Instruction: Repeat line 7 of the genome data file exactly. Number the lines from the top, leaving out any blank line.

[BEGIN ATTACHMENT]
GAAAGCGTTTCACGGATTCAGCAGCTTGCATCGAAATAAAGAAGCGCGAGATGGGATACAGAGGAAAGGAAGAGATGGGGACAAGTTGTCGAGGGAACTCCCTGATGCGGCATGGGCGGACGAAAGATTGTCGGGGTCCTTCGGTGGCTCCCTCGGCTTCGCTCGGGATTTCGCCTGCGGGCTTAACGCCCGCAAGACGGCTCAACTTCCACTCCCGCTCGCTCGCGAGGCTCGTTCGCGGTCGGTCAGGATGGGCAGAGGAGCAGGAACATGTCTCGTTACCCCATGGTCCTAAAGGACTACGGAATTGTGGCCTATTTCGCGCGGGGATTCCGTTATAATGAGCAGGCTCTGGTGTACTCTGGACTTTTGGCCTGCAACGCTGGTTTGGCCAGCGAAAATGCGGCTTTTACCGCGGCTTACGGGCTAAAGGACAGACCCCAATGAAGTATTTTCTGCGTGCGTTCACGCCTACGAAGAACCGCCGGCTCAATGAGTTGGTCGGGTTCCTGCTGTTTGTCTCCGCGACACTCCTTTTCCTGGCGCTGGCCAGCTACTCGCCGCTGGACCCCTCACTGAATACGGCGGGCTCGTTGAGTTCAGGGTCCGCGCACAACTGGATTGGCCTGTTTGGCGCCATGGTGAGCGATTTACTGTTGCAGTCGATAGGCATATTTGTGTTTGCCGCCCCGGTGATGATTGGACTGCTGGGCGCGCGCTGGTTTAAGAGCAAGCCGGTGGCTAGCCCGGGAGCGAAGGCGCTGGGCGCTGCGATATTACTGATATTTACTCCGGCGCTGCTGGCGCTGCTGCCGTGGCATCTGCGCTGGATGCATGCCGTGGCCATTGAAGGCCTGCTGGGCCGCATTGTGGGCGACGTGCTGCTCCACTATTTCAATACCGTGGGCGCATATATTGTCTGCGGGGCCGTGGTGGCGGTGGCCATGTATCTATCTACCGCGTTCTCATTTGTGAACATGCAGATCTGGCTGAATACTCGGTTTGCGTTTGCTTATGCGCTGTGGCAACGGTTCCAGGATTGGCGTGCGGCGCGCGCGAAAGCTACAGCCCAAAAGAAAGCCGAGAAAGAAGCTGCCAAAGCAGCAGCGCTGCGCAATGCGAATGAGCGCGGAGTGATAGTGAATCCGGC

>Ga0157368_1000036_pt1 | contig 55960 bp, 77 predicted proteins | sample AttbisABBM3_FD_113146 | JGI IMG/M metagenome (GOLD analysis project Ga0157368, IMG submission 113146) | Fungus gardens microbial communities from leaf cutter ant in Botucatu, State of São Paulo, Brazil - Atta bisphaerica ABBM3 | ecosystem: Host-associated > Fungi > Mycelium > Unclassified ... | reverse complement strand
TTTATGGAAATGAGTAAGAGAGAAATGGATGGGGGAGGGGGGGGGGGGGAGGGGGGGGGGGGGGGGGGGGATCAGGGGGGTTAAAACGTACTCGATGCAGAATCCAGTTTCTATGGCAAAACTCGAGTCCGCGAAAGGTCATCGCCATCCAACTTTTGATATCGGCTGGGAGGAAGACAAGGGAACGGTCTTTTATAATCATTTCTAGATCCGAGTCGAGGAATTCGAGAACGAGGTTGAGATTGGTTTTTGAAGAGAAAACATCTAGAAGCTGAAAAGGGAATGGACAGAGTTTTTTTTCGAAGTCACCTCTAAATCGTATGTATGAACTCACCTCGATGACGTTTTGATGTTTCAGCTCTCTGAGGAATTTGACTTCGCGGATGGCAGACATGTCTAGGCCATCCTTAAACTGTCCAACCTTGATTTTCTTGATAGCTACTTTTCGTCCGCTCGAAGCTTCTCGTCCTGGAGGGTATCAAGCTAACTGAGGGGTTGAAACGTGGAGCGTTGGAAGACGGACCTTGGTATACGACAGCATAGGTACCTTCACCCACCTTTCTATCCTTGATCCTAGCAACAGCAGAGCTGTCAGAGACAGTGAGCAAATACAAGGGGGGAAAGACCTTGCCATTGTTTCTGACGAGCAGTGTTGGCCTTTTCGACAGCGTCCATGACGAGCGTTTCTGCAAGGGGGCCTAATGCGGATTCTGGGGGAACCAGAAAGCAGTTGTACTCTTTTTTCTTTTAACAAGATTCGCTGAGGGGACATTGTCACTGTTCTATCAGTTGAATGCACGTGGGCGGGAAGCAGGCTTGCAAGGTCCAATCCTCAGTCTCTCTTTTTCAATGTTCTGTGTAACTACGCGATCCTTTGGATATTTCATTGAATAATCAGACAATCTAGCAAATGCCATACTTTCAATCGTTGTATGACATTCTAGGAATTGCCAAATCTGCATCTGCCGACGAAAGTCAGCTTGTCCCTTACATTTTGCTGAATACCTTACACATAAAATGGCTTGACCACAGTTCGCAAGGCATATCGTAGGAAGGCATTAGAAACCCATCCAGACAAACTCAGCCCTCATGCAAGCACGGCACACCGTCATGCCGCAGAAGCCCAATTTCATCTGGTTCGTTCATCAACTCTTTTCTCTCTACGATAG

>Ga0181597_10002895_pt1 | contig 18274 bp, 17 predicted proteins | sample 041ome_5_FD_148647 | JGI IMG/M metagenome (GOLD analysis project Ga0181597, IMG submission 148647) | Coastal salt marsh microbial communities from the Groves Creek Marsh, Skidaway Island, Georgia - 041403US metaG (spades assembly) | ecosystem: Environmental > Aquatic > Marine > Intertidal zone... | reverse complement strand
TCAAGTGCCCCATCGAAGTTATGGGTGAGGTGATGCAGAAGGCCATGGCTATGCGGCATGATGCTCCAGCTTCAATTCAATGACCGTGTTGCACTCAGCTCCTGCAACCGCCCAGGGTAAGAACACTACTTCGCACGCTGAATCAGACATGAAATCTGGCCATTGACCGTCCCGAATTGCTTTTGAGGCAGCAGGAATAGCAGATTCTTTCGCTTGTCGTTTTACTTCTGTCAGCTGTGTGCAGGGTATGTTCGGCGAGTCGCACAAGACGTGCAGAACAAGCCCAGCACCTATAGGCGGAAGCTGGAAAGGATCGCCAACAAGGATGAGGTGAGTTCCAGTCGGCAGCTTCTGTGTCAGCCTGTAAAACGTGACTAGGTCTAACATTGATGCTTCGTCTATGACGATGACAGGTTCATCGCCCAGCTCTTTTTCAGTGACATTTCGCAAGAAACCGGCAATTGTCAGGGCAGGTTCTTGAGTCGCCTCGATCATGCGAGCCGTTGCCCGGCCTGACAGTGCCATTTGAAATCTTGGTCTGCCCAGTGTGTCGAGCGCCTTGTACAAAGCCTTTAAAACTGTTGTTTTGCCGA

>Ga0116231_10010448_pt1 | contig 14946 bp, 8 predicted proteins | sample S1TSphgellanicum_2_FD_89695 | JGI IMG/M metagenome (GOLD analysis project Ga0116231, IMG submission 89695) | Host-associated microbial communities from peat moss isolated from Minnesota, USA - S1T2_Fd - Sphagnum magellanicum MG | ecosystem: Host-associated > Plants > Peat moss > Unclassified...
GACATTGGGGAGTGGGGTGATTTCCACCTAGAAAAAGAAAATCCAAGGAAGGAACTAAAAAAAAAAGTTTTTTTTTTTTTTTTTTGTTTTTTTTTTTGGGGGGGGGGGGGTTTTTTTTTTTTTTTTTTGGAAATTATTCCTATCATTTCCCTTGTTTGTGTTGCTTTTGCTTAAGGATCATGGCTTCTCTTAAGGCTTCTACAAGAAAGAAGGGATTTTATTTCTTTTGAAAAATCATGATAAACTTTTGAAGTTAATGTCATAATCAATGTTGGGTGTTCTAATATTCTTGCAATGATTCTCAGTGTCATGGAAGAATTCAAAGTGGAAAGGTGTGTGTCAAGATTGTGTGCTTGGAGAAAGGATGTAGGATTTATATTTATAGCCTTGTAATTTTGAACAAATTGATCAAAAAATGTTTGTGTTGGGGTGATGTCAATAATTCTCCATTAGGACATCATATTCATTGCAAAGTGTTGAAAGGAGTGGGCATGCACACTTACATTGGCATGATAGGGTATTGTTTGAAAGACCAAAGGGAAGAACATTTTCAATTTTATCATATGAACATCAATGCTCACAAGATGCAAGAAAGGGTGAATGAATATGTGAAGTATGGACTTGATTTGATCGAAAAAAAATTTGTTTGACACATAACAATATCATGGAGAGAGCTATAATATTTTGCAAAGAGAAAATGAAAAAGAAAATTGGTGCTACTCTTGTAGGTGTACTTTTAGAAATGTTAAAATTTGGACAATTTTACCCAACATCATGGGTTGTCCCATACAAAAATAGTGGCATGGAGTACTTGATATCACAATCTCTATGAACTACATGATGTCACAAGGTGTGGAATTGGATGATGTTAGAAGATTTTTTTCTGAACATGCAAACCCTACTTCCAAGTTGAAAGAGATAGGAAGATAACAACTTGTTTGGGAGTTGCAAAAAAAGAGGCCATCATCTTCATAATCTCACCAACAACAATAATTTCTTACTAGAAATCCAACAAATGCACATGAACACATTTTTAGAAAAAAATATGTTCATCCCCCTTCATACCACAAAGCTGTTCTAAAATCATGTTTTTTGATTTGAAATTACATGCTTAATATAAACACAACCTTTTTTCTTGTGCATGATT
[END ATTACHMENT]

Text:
GACATTGGGGAGTGGGGTGATTTCCACCTAGAAAAAGAAAATCCAAGGAAGGAACTAAAAAAAAAAGTTTTTTTTTTTTTTTTTTGTTTTTTTTTTTGGGGGGGGGGGGGTTTTTTTTTTTTTTTTTTGGAAATTATTCCTATCATTTCCCTTGTTTGTGTTGCTTTTGCTTAAGGATCATGGCTTCTCTTAAGGCTTCTACAAGAAAGAAGGGATTTTATTTCTTTTGAAAAATCATGATAAACTTTTGAAGTTAATGTCATAATCAATGTTGGGTGTTCTAATATTCTTGCAATGATTCTCAGTGTCATGGAAGAATTCAAAGTGGAAAGGTGTGTGTCAAGATTGTGTGCTTGGAGAAAGGATGTAGGATTTATATTTATAGCCTTGTAATTTTGAACAAATTGATCAAAAAATGTTTGTGTTGGGGTGATGTCAATAATTCTCCATTAGGACATCATATTCATTGCAAAGTGTTGAAAGGAGTGGGCATGCACACTTACATTGGCATGATAGGGTATTGTTTGAAAGACCAAAGGGAAGAACATTTTCAATTTTATCATATGAACATCAATGCTCACAAGATGCAAGAAAGGGTGAATGAATATGTGAAGTATGGACTTGATTTGATCGAAAAAAAATTTGTTTGACACATAACAATATCATGGAGAGAGCTATAATATTTTGCAAAGAGAAAATGAAAAAGAAAATTGGTGCTACTCTTGTAGGTGTACTTTTAGAAATGTTAAAATTTGGACAATTTTACCCAACATCATGGGTTGTCCCATACAAAAATAGTGGCATGGAGTACTTGATATCACAATCTCTATGAACTACATGATGTCACAAGGTGTGGAATTGGATGATGTTAGAAGATTTTTTTCTGAACATGCAAACCCTACTTCCAAGTTGAAAGAGATAGGAAGATAACAACTTGTTTGGGAGTTGCAAAAAAAGAGGCCATCATCTTCATAATCTCACCAACAACAATAATTTCTTACTAGAAATCCAACAAATGCACATGAACACATTTTTAGAAAAAAATATGTTCATCCCCCTTCATACCACAAAGCTGTTCTAAAATCATGTTTTTTGATTTGAAATTACATGCTTAATATAAACACAACCTTTTTTCTTGTGCATGATT